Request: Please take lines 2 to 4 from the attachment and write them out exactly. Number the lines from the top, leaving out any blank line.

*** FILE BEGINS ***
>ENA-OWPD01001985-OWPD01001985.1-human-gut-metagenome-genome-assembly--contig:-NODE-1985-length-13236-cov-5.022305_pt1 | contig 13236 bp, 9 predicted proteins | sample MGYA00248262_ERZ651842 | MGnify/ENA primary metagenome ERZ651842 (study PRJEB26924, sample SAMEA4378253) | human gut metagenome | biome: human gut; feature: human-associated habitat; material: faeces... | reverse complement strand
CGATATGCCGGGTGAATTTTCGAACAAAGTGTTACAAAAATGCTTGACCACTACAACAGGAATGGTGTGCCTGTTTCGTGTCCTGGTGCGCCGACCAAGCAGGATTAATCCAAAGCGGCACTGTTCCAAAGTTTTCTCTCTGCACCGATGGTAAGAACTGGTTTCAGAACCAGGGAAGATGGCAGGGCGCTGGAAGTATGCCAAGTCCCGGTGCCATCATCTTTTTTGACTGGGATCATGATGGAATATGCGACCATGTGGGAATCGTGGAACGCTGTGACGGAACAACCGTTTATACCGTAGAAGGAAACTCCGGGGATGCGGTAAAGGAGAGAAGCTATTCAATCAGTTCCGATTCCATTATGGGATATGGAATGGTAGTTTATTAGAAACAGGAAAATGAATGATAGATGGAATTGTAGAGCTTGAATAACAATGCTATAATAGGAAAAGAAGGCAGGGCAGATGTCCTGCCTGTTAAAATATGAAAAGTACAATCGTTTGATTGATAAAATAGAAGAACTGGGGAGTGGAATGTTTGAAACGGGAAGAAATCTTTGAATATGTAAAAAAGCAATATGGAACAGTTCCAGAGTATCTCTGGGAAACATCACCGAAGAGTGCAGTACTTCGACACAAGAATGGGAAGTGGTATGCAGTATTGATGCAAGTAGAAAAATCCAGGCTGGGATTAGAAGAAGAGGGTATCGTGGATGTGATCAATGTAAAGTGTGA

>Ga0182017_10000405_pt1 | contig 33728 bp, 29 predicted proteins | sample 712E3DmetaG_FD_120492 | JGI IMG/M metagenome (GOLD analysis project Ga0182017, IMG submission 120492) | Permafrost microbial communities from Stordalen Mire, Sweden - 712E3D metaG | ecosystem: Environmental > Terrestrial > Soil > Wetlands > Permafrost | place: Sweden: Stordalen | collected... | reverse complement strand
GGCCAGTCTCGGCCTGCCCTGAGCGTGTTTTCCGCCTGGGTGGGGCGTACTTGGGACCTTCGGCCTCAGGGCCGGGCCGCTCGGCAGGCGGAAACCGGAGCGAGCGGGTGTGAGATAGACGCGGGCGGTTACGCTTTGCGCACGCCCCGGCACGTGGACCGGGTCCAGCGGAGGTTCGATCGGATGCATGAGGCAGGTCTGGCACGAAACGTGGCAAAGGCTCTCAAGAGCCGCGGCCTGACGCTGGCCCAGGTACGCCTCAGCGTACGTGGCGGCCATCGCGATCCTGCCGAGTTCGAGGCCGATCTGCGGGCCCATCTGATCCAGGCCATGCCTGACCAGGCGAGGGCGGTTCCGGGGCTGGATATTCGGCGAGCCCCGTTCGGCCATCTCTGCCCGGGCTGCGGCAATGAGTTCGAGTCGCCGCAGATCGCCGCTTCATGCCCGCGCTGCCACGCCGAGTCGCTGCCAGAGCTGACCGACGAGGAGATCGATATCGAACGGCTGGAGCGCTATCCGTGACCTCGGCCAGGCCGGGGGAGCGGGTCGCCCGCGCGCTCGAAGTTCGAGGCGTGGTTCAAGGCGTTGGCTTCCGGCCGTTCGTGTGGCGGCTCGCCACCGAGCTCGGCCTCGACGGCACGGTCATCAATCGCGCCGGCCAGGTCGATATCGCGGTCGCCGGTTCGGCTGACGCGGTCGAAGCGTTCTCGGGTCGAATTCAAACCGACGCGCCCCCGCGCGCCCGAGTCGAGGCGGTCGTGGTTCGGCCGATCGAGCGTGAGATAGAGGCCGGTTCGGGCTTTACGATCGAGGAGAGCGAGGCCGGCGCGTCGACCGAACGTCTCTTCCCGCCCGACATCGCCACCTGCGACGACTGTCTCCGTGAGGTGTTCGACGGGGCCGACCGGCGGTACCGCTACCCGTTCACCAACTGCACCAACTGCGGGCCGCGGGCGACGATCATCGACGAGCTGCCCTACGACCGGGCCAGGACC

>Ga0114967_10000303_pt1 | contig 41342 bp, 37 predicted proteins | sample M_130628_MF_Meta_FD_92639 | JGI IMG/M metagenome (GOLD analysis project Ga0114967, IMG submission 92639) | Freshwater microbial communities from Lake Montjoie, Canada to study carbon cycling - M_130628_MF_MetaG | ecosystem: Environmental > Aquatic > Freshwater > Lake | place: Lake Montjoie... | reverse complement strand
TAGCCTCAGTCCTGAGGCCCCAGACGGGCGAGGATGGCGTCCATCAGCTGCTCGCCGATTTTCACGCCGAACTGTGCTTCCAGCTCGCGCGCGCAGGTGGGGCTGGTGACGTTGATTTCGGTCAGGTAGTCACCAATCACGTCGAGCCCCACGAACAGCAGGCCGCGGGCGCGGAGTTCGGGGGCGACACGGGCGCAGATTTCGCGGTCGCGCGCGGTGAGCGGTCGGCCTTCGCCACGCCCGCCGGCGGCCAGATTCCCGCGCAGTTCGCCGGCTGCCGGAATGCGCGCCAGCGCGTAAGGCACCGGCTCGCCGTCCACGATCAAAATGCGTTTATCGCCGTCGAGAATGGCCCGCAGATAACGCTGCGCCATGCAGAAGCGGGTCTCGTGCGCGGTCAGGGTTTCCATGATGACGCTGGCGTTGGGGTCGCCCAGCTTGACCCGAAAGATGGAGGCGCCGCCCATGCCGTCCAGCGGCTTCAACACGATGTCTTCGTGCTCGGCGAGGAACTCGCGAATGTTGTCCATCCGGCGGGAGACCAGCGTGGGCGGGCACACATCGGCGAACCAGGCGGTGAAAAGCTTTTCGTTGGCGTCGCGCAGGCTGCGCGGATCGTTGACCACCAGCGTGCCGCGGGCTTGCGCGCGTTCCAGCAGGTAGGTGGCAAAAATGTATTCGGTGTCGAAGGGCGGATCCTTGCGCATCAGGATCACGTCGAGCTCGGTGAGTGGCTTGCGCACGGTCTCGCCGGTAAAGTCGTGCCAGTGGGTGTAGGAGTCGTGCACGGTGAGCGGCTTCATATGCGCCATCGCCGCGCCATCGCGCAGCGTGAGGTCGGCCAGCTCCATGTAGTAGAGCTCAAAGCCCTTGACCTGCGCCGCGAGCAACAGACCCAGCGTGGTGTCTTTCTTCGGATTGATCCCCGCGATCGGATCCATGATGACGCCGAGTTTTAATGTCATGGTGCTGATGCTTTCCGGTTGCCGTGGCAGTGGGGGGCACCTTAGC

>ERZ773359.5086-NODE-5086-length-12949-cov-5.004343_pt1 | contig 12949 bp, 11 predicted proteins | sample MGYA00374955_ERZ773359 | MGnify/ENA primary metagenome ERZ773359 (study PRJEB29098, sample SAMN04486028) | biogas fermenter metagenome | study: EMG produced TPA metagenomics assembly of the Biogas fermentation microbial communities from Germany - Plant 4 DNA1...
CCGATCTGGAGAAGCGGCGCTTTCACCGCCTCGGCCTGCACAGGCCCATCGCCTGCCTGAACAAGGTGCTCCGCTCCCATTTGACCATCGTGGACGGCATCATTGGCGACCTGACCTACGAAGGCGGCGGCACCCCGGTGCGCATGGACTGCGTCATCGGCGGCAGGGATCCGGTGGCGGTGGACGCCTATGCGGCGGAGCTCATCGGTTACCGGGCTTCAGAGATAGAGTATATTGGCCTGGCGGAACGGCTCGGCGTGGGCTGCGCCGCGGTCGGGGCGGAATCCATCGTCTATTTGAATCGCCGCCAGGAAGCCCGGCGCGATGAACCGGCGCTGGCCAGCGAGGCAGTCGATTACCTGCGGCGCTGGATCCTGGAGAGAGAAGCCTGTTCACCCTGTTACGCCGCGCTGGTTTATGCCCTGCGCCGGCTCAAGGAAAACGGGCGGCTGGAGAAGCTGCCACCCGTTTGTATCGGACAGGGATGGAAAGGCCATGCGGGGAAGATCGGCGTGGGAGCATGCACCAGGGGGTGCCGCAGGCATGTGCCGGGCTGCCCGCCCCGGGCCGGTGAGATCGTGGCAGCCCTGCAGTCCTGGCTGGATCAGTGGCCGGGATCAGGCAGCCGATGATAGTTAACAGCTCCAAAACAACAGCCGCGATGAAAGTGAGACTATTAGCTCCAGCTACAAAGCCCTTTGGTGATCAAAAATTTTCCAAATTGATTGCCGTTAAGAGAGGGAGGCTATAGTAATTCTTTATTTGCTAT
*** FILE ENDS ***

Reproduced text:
CGATATGCCGGGTGAATTTTCGAACAAAGTGTTACAAAAATGCTTGACCACTACAACAGGAATGGTGTGCCTGTTTCGTGTCCTGGTGCGCCGACCAAGCAGGATTAATCCAAAGCGGCACTGTTCCAAAGTTTTCTCTCTGCACCGATGGTAAGAACTGGTTTCAGAACCAGGGAAGATGGCAGGGCGCTGGAAGTATGCCAAGTCCCGGTGCCATCATCTTTTTTGACTGGGATCATGATGGAATATGCGACCATGTGGGAATCGTGGAACGCTGTGACGGAACAACCGTTTATACCGTAGAAGGAAACTCCGGGGATGCGGTAAAGGAGAGAAGCTATTCAATCAGTTCCGATTCCATTATGGGATATGGAATGGTAGTTTATTAGAAACAGGAAAATGAATGATAGATGGAATTGTAGAGCTTGAATAACAATGCTATAATAGGAAAAGAAGGCAGGGCAGATGTCCTGCCTGTTAAAATATGAAAAGTACAATCGTTTGATTGATAAAATAGAAGAACTGGGGAGTGGAATGTTTGAAACGGGAAGAAATCTTTGAATATGTAAAAAAGCAATATGGAACAGTTCCAGAGTATCTCTGGGAAACATCACCGAAGAGTGCAGTACTTCGACACAAGAATGGGAAGTGGTATGCAGTATTGATGCAAGTAGAAAAATCCAGGCTGGGATTAGAAGAAGAGGGTATCGTGGATGTGATCAATGTAAAGTGTGA

>Ga0182017_10000405_pt1 | contig 33728 bp, 29 predicted proteins | sample 712E3DmetaG_FD_120492 | JGI IMG/M metagenome (GOLD analysis project Ga0182017, IMG submission 120492) | Permafrost microbial communities from Stordalen Mire, Sweden - 712E3D metaG | ecosystem: Environmental > Terrestrial > Soil > Wetlands > Permafrost | place: Sweden: Stordalen | collected... | reverse complement strand
GGCCAGTCTCGGCCTGCCCTGAGCGTGTTTTCCGCCTGGGTGGGGCGTACTTGGGACCTTCGGCCTCAGGGCCGGGCCGCTCGGCAGGCGGAAACCGGAGCGAGCGGGTGTGAGATAGACGCGGGCGGTTACGCTTTGCGCACGCCCCGGCACGTGGACCGGGTCCAGCGGAGGTTCGATCGGATGCATGAGGCAGGTCTGGCACGAAACGTGGCAAAGGCTCTCAAGAGCCGCGGCCTGACGCTGGCCCAGGTACGCCTCAGCGTACGTGGCGGCCATCGCGATCCTGCCGAGTTCGAGGCCGATCTGCGGGCCCATCTGATCCAGGCCATGCCTGACCAGGCGAGGGCGGTTCCGGGGCTGGATATTCGGCGAGCCCCGTTCGGCCATCTCTGCCCGGGCTGCGGCAATGAGTTCGAGTCGCCGCAGATCGCCGCTTCATGCCCGCGCTGCCACGCCGAGTCGCTGCCAGAGCTGACCGACGAGGAGATCGATATCGAACGGCTGGAGCGCTATCCGTGACCTCGGCCAGGCCGGGGGAGCGGGTCGCCCGCGCGCTCGAAGTTCGAGGCGTGGTTCAAGGCGTTGGCTTCCGGCCGTTCGTGTGGCGGCTCGCCACCGAGCTCGGCCTCGACGGCACGGTCATCAATCGCGCCGGCCAGGTCGATATCGCGGTCGCCGGTTCGGCTGACGCGGTCGAAGCGTTCTCGGGTCGAATTCAAACCGACGCGCCCCCGCGCGCCCGAGTCGAGGCGGTCGTGGTTCGGCCGATCGAGCGTGAGATAGAGGCCGGTTCGGGCTTTACGATCGAGGAGAGCGAGGCCGGCGCGTCGACCGAACGTCTCTTCCCGCCCGACATCGCCACCTGCGACGACTGTCTCCGTGAGGTGTTCGACGGGGCCGACCGGCGGTACCGCTACCCGTTCACCAACTGCACCAACTGCGGGCCGCGGGCGACGATCATCGACGAGCTGCCCTACGACCGGGCCAGGACC